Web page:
Even the finest Brahms interpreters struggle with the third symphony, but Fischer’s way is compelling. He plays it straight, allowing us to relish Brahms autumnal colors, winds again especially beguiling. Dynamic control is masterful – one notes the distinct difference between piano and pianissimo. The second movement is another example of ravishing playing, where one sense the players really understand how their parts interact – an excellent example of the special rapport between conductor and orchestra. String sound in the third movement is undeniably less voluptuous than in recordings by Karajan and Wand. Instead, there is a touching fragility, made more affecting by Fischer’s perfectly judged rubato and phrasing. The driven final movement is exhilarating without ever sounding rushed. Fischer’s sure sense of architecture ensures we move through that excitement to the calm serenity at the close.

Unfortunately, the tempos for the first two movements of the fourth feel too quick. Mackerras (Scottish Chamber Orchestra), Paavo Jarvi (Deutsche Kammerphilharmonie Bremen) and Dausgaard (Swedish Chamber Orchestra) take more time, allowing for more exploration of the music’s complex web of emotions. The third movement is also quite fast, but feels rather rigorous and dour, whereas Honeck’s recent Pittsburgh performance has a joy de vivre that few, if any, match. The finale brings a return to form, each variation lovingly shaped with scrupulous attention to detail. Variation twelve’s flute solo is achingly tender, as is the trombones intonation of the chorale two variations later. Fischer and his players steadily ratchet up tension through each section, leading to the terrible brass pronouncement at 8’07” that then propels the music headlong towards its final destruction.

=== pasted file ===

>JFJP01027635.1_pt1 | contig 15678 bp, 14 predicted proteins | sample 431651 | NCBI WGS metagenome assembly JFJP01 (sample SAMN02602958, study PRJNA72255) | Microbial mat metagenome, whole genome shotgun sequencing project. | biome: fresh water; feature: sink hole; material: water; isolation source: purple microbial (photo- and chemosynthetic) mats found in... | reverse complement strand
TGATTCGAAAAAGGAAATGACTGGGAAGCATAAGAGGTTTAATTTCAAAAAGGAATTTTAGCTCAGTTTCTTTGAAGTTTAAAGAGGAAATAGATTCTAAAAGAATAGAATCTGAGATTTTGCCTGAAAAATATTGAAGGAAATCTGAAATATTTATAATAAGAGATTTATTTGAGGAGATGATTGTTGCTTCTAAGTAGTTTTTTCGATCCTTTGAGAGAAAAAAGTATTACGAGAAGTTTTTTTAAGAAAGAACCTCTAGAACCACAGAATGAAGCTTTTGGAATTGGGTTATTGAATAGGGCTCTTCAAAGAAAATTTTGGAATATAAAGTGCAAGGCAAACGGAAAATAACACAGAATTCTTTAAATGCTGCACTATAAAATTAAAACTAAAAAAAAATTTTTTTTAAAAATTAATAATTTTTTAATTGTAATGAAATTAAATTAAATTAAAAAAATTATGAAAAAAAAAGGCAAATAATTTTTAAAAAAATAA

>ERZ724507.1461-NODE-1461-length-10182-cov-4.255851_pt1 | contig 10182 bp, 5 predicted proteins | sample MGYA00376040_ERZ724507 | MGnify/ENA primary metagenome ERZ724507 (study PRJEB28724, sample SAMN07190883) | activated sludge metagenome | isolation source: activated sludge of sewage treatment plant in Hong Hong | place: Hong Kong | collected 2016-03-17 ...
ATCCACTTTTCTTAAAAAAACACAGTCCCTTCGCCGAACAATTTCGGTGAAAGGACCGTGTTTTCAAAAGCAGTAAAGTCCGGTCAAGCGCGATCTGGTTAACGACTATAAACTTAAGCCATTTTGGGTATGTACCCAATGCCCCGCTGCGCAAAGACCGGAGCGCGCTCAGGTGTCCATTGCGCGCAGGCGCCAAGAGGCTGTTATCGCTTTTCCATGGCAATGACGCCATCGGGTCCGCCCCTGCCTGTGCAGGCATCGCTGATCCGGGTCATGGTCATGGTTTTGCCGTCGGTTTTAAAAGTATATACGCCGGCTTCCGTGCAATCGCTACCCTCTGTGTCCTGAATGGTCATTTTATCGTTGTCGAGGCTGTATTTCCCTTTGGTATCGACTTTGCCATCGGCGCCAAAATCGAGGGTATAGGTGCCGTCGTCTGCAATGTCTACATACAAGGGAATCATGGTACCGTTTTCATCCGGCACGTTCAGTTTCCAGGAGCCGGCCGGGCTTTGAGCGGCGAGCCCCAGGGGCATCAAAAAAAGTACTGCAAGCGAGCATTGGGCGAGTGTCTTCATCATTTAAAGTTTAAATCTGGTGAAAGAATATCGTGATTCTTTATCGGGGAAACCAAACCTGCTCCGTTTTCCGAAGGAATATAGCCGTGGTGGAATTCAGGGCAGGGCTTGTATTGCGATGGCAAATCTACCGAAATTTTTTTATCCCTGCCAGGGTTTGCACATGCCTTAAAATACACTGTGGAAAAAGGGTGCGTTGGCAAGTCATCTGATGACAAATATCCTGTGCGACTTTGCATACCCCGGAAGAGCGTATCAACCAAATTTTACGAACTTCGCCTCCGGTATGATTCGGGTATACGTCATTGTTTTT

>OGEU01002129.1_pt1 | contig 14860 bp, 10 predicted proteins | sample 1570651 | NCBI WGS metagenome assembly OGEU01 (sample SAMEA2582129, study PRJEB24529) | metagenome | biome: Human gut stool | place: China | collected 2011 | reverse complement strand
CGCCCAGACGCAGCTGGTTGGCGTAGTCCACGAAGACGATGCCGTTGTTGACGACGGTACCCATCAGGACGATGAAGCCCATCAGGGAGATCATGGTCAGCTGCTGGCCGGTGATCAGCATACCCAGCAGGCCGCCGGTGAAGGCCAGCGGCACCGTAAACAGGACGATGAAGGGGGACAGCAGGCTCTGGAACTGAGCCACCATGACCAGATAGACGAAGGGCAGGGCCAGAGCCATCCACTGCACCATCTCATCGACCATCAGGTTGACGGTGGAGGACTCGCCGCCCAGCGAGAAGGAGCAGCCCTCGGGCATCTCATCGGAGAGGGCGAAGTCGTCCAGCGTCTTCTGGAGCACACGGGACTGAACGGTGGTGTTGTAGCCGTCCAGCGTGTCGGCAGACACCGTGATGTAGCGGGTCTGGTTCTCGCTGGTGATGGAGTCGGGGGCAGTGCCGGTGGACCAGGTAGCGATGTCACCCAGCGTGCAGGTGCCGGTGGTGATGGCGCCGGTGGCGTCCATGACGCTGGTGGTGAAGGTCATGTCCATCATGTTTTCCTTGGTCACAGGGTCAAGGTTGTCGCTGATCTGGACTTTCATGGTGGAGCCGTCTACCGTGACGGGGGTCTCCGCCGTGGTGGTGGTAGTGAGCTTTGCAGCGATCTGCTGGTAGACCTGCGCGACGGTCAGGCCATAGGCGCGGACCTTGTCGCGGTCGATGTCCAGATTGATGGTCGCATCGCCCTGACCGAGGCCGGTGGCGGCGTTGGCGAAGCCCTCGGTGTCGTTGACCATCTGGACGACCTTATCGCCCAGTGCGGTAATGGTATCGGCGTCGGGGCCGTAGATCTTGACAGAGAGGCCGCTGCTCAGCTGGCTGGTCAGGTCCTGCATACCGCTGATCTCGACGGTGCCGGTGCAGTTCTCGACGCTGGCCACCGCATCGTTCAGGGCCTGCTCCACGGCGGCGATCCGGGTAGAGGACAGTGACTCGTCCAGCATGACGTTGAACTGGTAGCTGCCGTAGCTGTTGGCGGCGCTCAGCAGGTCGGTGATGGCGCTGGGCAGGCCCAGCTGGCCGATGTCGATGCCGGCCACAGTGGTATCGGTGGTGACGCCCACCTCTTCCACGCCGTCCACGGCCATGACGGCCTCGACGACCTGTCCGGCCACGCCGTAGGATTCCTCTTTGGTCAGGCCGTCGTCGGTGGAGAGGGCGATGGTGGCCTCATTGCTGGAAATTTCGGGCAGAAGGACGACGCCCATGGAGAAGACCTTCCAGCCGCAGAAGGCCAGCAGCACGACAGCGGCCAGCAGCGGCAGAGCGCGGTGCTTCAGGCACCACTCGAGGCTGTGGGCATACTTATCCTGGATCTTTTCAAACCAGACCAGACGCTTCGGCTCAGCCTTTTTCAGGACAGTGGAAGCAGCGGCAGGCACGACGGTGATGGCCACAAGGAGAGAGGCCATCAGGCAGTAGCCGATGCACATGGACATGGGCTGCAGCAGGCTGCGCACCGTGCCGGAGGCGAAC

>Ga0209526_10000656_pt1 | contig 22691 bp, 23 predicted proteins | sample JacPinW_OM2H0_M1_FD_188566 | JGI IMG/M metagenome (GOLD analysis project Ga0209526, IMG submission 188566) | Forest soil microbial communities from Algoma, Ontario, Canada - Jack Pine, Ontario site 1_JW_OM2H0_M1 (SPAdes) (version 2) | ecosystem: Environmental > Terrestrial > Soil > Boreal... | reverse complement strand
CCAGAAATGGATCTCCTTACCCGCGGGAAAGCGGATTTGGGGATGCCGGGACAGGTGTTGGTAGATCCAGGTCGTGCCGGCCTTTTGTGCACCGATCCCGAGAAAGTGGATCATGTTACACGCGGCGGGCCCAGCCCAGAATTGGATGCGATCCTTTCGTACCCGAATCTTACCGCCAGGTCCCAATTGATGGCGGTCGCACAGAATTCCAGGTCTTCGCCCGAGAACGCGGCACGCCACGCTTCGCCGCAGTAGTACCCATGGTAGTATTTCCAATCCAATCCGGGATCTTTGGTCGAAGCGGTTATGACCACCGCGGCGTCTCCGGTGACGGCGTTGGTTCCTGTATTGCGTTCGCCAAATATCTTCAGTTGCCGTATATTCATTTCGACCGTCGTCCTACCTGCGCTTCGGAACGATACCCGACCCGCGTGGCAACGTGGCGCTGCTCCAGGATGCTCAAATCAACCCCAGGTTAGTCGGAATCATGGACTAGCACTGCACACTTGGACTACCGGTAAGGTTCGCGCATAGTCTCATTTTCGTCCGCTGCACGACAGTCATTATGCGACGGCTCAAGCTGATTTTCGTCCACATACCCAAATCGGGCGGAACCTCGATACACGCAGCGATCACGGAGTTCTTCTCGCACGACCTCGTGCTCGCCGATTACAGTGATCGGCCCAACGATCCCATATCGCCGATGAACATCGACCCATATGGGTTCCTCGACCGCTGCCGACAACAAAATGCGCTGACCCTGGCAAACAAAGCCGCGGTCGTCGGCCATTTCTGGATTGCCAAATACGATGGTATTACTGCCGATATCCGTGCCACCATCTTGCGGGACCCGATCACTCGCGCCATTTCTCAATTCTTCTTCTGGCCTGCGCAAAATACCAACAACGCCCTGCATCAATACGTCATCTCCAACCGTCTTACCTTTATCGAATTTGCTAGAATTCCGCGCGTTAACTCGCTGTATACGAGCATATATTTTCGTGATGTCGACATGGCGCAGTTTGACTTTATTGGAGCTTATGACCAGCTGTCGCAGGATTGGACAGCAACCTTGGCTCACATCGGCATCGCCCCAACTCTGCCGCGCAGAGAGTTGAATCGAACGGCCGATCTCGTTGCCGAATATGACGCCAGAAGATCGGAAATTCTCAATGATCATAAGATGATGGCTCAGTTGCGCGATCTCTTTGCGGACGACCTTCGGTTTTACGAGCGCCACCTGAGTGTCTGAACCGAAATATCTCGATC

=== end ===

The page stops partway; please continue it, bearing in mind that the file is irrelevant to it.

Naxos engineering captures the orchestra’s sound with good front to back perspective and a large dynamic range. Liner notes are short but informative and include an interview with Fischer in which he discusses not only the symphonies but his career and work with the Danish ensemble. There are several chamber orchestra, historically informed cycles on modern instruments: one of the first, featuring Charles Mackerras and the Scottish Chamber Orchestra on the now defunct Telarc label, remains especially impressive for connecting period manners with a romantic spirit. Paavo Jarvi in Bremen is also impressive, though his interpretive is more objective, as is Dausgaard in Sweden. The Danish orchestra plays with a sophistication and intelligence that more than matches these earlier cycles, though it is important to note that the Telarc and BIS recordings offer more music: Mackerras includes the Academic Festival Overture as well as the Haydn Variations, while Dausgaard includes the Tragic Overture, Hungarian Dances, and an orchestral versions of the Liebeslieder Waltzes. I wish Naxos and Fischer would have included, at the very least, both overtures. BIS recently released the Dausgaard cycle as a box set costing only a few more dollars than this new release. Nevertheless, Fischer and his Danish orchestra offer a thrilling new series that all Brahms lovers should hear. 

Brahms – Complete Symphonies
Danish Chamber Orchestra
Ádám Fischer – Conductor
Naxos, CD 8574465-67